The rules were pretty puerile for minds that were good enough to be housed in the Massachusetts Institute of Technology. The application loaded three doors – a green, a blue and a red – on the screen. The participants could enter any room by clicking on the corresponding door. Once inside a room, each click would pay certain amount of money that would be tallied on the screen. At any point of time, the player could click on another door to exit the present room and enter another. The challenge was to tote up as much as possible within a hundred clicks.

Logically, it is a fair option to switch rooms and find out which one seemed to pay the largest amount, with the small caveat that changing from room to room used up clicks. However, following these simple rules, the gifted MIT-ians performed admirably, each more or less honing in on the optimal strategy by a few clicks of trial and error.

Now the cunning pair of behavioural psychologists tweaked the game just a wee bit. With each click in a room, the unused doors got a little smaller. If unused for 12 clicks, a door disappeared from the screen. This curious little tampering with the rules triggered drastic reactions. None of the talented minds were prepared to follow the same logic they had discovered earlier. No one wanted to see a door disappear forever. Clicks were traded for the simple satisfaction of keeping doors on the screen, options open. And the best minds of the United States of America went away making a small fraction of what they could have had
they been prepared to stick to one productive door.

While the proverbial wisdom is to keep options open, we can see from the above that it has downsides as well, and sometimes the pitfalls are quite severe. And with the gamut of choices offered by the electronically connected flat world, the debacles caused by these drawbacks are popping to the forefront. 

As a kid and then a teenager, I grew up while my country was still trying to come to terms with post colonial bureaucracy. The nation’s windows were slowly opening in response to the call of time, but the wind that blew in through the cracks and crevices of suspiciously ajar doors was often dated and stale. These were days long before globalisation and internet. Bookstores seldom let us browse, at least not until we had bought something. The purchasing power of my middle class parents had not crossed the threshold of the one off gift wrapped classic on birthdays and a couple of indulgent purchases from the annual Book Fair. My
reading was restricted to the decent but limited collection of the school library, with the stifling stipulations of one book at a time and borrowing allowed Wednesday’s only – prohibitions normal in a country which had been sufficiently influenced by Chacha Nehru’s love for Russia to frown upon any immoderation.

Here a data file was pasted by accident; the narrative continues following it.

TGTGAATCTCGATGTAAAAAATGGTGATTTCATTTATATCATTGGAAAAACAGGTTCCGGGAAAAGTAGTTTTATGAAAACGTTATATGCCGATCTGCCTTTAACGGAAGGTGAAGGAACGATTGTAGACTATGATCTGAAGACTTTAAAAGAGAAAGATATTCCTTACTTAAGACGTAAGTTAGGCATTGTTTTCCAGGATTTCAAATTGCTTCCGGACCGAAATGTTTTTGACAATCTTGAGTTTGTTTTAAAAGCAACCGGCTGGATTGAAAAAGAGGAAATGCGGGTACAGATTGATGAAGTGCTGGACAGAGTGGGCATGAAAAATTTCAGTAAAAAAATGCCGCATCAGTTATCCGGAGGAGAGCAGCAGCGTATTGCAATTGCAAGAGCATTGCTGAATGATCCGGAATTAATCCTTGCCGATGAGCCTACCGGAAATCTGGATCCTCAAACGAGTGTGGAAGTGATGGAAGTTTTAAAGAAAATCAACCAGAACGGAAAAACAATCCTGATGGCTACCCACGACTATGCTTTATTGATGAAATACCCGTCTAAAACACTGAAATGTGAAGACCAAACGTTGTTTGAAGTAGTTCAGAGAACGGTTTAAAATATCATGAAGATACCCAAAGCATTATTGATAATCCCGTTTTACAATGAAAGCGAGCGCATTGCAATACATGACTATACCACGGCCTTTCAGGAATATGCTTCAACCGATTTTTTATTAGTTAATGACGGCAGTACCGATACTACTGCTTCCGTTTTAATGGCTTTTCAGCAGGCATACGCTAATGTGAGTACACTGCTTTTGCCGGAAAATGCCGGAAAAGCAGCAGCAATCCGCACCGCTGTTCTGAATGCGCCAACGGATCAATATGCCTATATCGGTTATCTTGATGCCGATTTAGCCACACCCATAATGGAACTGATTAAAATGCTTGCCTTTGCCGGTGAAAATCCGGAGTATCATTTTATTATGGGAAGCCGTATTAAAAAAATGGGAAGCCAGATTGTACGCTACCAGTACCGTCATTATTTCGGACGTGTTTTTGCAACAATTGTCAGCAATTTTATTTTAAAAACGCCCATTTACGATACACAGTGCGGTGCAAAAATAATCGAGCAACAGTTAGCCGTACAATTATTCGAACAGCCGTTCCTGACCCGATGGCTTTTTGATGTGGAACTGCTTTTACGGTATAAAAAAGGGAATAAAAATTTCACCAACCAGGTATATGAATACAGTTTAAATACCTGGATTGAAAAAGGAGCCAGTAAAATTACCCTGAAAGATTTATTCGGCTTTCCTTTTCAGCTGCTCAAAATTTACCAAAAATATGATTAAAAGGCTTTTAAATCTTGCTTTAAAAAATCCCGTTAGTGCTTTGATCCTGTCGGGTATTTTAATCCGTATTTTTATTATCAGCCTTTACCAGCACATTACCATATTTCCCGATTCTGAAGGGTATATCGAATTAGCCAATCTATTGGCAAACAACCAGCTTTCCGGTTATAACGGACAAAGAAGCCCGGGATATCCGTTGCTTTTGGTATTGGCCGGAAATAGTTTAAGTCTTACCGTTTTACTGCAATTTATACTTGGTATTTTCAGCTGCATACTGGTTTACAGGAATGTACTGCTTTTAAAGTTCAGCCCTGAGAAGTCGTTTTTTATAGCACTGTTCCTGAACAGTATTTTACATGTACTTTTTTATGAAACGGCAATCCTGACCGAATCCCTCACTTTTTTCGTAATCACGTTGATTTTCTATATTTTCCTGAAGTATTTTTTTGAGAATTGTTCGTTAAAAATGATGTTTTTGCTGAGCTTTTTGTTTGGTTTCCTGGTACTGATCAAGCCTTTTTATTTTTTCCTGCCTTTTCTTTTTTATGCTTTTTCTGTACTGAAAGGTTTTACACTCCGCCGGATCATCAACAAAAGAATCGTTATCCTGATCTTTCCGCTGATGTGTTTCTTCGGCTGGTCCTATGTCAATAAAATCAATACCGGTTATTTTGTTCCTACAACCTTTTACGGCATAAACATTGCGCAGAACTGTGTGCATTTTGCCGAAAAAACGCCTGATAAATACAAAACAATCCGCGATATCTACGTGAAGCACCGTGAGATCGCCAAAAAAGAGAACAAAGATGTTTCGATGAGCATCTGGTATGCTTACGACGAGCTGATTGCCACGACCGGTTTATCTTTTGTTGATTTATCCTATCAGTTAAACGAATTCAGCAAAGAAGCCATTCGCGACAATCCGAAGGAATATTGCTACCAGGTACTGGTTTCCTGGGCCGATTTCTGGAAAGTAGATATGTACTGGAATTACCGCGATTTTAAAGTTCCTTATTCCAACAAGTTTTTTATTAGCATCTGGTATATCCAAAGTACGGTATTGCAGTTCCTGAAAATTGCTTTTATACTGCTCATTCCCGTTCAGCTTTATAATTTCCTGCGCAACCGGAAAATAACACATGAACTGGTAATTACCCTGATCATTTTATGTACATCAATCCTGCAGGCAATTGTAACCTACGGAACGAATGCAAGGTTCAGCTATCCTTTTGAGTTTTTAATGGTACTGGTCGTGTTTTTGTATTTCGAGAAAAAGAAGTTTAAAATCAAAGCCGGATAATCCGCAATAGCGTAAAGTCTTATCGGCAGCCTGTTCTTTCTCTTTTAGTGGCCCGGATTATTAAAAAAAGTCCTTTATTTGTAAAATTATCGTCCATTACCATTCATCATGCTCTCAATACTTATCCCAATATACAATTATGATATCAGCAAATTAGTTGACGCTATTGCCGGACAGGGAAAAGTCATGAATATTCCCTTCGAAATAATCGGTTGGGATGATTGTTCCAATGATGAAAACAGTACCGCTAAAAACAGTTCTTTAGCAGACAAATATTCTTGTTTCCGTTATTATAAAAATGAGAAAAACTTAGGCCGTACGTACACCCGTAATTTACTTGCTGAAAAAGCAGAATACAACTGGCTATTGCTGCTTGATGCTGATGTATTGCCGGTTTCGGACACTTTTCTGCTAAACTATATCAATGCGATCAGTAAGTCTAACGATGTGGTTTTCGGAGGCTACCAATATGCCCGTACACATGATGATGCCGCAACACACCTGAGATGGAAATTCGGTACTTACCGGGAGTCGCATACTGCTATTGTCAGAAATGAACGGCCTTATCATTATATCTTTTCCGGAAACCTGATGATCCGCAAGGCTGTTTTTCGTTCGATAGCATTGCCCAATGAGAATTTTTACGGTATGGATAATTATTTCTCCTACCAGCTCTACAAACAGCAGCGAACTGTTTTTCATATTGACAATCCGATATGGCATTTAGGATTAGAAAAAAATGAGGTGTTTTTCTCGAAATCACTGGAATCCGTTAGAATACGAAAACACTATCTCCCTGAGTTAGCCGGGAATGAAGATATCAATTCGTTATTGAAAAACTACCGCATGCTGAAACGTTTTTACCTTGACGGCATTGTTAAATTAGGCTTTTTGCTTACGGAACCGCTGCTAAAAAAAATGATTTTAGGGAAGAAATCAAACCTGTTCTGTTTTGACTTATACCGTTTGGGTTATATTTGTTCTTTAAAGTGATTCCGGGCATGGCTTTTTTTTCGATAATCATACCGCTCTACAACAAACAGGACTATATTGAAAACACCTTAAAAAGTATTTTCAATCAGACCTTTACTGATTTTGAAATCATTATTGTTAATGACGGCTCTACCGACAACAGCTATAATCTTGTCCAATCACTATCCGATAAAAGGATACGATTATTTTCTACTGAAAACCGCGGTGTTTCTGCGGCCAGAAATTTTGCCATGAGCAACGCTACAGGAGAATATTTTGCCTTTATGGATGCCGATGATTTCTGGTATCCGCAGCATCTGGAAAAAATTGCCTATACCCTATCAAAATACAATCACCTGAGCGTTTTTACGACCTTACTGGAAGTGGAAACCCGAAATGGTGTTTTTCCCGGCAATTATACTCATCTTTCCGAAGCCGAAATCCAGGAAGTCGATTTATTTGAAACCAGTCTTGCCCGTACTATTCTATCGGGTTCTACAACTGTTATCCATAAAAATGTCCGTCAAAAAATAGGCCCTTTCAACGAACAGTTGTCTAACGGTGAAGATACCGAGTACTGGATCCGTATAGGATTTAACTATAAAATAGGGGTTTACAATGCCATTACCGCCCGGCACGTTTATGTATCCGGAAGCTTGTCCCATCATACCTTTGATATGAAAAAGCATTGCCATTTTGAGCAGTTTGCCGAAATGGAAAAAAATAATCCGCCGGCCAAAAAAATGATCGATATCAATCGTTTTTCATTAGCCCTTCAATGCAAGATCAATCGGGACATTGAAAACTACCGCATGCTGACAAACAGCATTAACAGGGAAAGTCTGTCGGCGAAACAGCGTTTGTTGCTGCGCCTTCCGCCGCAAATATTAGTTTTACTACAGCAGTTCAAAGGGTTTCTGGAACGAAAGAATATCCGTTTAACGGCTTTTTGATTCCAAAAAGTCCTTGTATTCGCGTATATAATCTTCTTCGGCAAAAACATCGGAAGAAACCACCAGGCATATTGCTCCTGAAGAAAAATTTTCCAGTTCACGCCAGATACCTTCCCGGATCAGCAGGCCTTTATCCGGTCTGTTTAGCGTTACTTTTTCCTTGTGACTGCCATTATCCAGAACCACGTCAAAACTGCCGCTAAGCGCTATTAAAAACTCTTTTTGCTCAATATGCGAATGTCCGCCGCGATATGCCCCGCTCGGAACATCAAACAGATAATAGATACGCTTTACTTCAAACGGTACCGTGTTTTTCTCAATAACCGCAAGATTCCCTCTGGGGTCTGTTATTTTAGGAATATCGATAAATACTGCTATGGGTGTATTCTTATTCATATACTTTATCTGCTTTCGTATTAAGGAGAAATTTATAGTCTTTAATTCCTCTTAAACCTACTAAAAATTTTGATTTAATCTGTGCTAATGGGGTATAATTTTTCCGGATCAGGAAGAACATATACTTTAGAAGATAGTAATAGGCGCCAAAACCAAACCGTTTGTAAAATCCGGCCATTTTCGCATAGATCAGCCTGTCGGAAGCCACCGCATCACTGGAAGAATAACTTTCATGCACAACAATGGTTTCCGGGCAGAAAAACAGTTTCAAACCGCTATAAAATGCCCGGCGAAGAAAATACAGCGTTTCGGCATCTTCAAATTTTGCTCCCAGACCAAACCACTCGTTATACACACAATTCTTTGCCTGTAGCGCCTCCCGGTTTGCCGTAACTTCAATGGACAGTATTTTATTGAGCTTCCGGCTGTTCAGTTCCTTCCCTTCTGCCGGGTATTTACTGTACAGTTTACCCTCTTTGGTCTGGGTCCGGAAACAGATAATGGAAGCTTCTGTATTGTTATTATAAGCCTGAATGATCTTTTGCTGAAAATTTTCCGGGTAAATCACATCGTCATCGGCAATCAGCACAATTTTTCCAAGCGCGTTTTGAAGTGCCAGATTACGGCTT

The result was that I devoured book after book from the shelves, with the hunger of a malnourished growing child fed one full meal a week. When David Copperfield, Great Expectations and A Tale of Two Cities were soaked up, I discovered to my dismay that they were the only Charles Dickens novels available. I longed for the school authorities to stock Martin Chuzzlewit, Oliver Twist, Nicholas Nickleby and the rest of them, and kept waiting till I passed the threshold of manhood and stepped into college.

Nowadays, the complete works of Dickens is available on one click from Amazon Kindle for
a couple of dollars, or absolutely free on the Project Gutenberg website. One can walk into any decent bookshop in town and pick up a paperback copy of any Dickens novel. However, I have not read any more of his works. It is not that I have been held back in my literary pursuits by the research in cognitive psychology or other worldly burdens that I have to bear like the grown up Atlas. A tiny amount of self analysis reveals that mine is a problem of plenty. The dizzying abundance of choices dazzles the faculties, so much so that having the alternatives gives us a thrill and brings with it the dilemma of decision making, leaving little time for the act of selection followed by enjoyment of the chosen alternative.

In normal life, this phenomenon surfaces often as we debate, dally and defer decisions while
comparing information bundles associated with the options, especially in the present age of websites, instant updates, social networks, and text messages. 

We delay changing jobs till the best opportunity of career advancement passes us by as we sift through the intricacies of comparative pay package, employee benefits and stock options.

We cannot decide whether to move on in relationships by closing a resounding door on the Vivien Leighs of our life till the new person with whom we were having a wonderful time becomes tired of waiting and moves on.  

We evaluate package deals to Spain, Austria and Greece, the price of hotels, air fare, cruise and train alternatives and best possible discounts,  looking all over Tripadvisor.com and soliciting advice from FaceBook friends till the best deals are no longer available and we have to end up in Brussels as the only option that has not yet been booked beyond capacity.

We spend hours in Best Buy or Media Mart, driving sales representatives crazy, surfing
photography sites on our smart phones and texting our immediate circle of semi-professional
photographers about which SLR to purchase till the glorious summer gives way to the damp and grey days of autumn, taking with it the photo opportunities that had incited us in the first place. 

The adage ‘information is power’ is a throwback to the days when file-shots of landmark events took weeks to be packaged and sent to the other side of the world  to be beamed in one minute news channel slots. Today, information has too many dimensions for such unilateral verdict. With Twitter, FaceBook, text messages and countless applications in our ‘smart’ phones, the flow of facts and opinions never tend to tarry. While it empowers consumers, and sometimes as shown in the recent past, whistle blowers and revolutionaries, often the effect